Short communication: Many missing rings in old Canary pines can be related with age, fires and traditional uses

Mar Génova, Carlos Santana, Begoña Martínez


Aim and area of study: In the present paper we estimated the age of four monumental Pinus canariensis of Gran Canaria (Canary Islands, Spain) by means of tree-ring analysis. Many tree-ring series have been accurately studied and many missing rings have been determined.

Material and methods: The trees were dead and the samples analysed were big disks. We measured numerous radii and crossdated the individual tree-ring series, paying particular attention to the existence and location of missing rings. We have distinguished between missing outer rings (MORs) and missing inner rings (MIRs) and analysed the possible causes of both.

Main results: We determined an average of 8.8% total missing rings (MRs) for these long-lived trees, with a maximum of 96 MRs in a series of over 500. We have tried to establish a tree-ring chronology on Gran Canaria Island, also having the tree-ring series from Inagua site, but the long individual tree-ring series analysed do not crossdate between them.

Research highlights: We consider the Canary pine a species hard to conducting dendroecological studies, especially if the samples come from managed old trees, in which a large amount of known and potentially unknown missing rings can hampered dating. Even knowing the difficulties involved in dendrochronological analyses of P. canariensis, we can confirm that it is a long-lived species, which can grow to over 500 years, and some of whose growth changes could be associated with certain historical and ecological events.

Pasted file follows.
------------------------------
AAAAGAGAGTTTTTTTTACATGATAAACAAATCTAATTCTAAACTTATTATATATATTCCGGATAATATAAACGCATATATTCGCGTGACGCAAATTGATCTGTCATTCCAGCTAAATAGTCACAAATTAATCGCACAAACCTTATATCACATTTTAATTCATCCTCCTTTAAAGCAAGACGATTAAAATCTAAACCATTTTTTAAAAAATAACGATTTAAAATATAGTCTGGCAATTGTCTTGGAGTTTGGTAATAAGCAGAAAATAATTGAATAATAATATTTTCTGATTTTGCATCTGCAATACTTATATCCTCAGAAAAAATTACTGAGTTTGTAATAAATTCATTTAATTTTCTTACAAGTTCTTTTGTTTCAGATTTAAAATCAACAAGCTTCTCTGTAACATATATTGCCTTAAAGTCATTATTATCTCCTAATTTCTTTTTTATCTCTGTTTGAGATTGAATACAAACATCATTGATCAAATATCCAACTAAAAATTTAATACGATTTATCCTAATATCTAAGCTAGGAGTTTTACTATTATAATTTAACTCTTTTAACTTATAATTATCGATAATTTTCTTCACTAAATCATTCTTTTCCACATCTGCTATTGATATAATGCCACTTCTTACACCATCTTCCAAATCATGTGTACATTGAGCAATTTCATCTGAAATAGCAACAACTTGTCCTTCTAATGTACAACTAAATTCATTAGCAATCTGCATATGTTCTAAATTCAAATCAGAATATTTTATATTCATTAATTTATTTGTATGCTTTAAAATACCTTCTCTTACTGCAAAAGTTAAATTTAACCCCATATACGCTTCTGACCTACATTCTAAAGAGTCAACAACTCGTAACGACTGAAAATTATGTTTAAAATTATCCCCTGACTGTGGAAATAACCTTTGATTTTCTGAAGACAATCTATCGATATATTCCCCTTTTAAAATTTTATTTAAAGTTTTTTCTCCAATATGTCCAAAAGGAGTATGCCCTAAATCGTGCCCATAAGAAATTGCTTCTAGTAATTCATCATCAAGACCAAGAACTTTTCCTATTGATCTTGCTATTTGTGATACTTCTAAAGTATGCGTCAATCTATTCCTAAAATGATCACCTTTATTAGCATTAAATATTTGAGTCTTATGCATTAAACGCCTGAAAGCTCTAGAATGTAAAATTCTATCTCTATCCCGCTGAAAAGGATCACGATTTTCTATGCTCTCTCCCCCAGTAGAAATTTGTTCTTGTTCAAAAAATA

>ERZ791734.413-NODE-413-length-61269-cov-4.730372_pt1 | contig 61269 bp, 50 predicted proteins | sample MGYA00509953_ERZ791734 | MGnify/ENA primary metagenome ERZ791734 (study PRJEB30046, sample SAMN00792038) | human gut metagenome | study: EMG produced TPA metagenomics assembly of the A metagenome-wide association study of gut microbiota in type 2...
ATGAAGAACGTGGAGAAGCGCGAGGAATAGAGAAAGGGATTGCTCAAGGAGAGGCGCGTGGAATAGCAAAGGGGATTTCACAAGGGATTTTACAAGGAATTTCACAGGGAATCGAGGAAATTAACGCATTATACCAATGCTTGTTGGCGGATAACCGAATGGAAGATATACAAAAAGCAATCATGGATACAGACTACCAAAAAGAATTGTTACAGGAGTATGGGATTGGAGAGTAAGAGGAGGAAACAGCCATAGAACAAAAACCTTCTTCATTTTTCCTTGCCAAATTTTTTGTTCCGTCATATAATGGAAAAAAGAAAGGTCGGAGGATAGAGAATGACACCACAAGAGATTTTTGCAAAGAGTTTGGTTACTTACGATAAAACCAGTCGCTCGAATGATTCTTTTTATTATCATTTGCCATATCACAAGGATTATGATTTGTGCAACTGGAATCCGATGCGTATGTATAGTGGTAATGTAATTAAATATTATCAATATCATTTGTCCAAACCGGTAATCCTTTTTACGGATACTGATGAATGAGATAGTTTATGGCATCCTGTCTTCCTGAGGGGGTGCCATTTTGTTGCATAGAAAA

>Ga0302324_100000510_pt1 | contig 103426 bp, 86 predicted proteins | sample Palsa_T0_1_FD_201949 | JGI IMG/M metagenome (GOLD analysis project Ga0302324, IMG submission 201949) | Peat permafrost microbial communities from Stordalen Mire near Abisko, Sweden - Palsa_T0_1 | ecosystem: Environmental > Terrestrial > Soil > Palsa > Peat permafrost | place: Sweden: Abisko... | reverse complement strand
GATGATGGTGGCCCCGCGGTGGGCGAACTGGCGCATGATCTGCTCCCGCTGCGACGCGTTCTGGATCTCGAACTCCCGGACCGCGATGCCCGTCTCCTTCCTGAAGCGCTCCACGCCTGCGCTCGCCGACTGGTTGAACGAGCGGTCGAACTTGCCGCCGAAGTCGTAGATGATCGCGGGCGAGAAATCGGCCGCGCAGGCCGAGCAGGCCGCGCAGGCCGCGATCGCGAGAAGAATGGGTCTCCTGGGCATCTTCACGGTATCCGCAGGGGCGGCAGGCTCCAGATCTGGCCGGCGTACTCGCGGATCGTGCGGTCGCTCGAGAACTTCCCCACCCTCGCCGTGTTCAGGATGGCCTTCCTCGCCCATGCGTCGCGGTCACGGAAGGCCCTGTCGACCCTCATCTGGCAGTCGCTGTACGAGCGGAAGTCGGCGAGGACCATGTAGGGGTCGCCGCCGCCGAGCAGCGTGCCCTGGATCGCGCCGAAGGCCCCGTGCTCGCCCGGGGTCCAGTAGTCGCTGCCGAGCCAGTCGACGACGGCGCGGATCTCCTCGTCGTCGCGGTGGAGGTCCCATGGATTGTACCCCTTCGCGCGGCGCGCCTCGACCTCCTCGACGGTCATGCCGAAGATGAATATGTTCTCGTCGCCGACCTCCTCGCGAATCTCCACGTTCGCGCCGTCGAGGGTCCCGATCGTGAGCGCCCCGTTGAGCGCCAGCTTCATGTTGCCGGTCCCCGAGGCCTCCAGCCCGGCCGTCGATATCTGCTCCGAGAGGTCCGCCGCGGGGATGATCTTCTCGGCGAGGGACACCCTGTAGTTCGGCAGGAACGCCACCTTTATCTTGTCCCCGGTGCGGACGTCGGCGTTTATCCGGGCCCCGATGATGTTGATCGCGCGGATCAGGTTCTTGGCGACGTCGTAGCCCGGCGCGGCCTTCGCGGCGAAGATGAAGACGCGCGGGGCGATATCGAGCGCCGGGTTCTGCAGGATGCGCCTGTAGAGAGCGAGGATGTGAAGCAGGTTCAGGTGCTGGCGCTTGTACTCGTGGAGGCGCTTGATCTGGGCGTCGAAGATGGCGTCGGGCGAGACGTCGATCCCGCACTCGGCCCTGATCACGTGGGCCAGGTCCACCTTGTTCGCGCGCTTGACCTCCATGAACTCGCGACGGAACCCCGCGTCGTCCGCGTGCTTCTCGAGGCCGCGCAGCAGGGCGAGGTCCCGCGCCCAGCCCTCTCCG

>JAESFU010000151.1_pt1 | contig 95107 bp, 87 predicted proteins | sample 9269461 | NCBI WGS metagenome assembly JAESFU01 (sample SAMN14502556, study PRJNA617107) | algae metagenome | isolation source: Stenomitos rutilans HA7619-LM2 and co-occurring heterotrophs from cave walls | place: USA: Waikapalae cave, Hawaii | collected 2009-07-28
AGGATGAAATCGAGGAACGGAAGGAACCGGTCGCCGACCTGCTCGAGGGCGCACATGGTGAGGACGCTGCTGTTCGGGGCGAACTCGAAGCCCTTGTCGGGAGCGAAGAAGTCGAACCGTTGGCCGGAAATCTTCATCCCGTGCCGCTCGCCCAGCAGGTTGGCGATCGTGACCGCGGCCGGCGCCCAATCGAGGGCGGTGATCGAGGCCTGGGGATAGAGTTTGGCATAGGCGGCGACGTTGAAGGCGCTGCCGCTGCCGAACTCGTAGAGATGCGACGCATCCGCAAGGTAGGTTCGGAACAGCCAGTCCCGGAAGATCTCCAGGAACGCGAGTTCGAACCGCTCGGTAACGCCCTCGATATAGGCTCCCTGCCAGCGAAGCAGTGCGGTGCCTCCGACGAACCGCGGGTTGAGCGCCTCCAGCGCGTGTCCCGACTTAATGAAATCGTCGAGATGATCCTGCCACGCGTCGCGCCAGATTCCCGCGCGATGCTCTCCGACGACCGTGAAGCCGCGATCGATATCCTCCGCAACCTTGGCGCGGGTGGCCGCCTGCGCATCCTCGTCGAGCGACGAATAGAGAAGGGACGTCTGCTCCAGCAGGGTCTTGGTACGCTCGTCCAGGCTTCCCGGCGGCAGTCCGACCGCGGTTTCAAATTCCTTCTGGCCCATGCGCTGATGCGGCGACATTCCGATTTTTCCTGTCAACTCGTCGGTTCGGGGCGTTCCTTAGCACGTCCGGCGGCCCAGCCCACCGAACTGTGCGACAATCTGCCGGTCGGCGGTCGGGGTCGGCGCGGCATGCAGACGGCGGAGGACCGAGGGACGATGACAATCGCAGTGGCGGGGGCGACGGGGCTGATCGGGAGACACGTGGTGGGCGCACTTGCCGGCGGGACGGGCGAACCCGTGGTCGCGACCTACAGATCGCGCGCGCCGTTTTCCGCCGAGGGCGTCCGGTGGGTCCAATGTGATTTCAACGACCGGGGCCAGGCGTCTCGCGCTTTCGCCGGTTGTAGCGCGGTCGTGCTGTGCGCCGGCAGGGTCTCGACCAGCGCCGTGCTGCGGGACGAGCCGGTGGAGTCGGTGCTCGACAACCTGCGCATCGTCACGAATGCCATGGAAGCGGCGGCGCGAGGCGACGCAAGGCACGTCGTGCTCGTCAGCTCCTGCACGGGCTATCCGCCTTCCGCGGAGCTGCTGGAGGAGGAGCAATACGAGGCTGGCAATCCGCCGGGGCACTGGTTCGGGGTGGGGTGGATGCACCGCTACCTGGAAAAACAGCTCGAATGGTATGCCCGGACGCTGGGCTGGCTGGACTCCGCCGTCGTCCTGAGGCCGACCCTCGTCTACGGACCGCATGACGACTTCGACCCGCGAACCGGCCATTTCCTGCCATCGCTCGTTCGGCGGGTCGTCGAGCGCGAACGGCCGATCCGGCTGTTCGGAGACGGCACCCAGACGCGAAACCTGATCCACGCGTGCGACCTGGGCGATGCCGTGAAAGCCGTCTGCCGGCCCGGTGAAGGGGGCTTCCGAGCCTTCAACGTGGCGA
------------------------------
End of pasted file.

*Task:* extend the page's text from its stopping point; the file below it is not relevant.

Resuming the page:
dendrochronology; Canary Islands; Spain; growth changes

Full Text:



Climent J, Gil L, Pardos J, 1998. Xylem anatomical traits related to resinous heartwood formation in Pinus canariensis Sm. Trees 12: 139-145.

Domínguez S, Martínez E, 2005. Árboles, leyendas vivas. SDL SL., Madrid.

Génova M, 2010. Estimación mediante técnicas dendrocronológicas de la edad del pino canario localizado en el Término Municipal de San Juan de la Rambla (Tenerife). Ayuntamiento de San Juan de la Rambla (Tenerife), Technical Report.

Génova M, Santana C, 2006. Crecimiento y longevidad en el pino canario (Pinus canariensis Smith.). Invest Agr: Sist Recur For 15: 296-307.

Génova M, Máyer P, Ballesteros-Cánovas J, Rubiales JM, Saz MA, Díez-Herrero A, 2015. Multidisciplinary study of flash floods in the Caldera de Taburiente National Park (Canary Islands, Spain). Catena 131: 22-34.

González Navarro J, 2005. Los oficios del bosque. Una visión antropológica del aprovechamiento forestal en Gran Canaria en la primera mitad del siglo XIX. FEDAC, Las Palmas.

Grissino-Mayer HD, 2001. Evaluating crossdating accuracy: A manual and tutorial for the computer program COFECHA. Tree-Ring Res 57(2): 205-221.

Jonsson S, Gunnarson B, Criado C, 2002. Drought is the major limiting factor for tree-ring growth of high-altitude Canary Island pines on Tenerife. Geogr Ann A 84: 51-71.

Miranda JC, Nanos N, Gil L, 2013. Dinámica de la recuperación de una masa de pino canario (Pinus canariensis) tras una erupción volcánica. Proc. VI Congreso Forestal Español, 6CFE01-043.

Rinn F, 2003. TSAPWin, time series analysis and presentation for dendrochronology and related applications, version 0.53, user reference. Heidelberg.

Rozas V, Pérez-de-Lis G, García-González I, Arévalo JR, 2011. Contrasting effects of wildfire and climate on radial growth of Pinus canariensis on windward and leeward slopes on Tenerife, Canary Islands. Trees 25 (5): 895-905.

DOI: 10.5424/fs/2017262-10253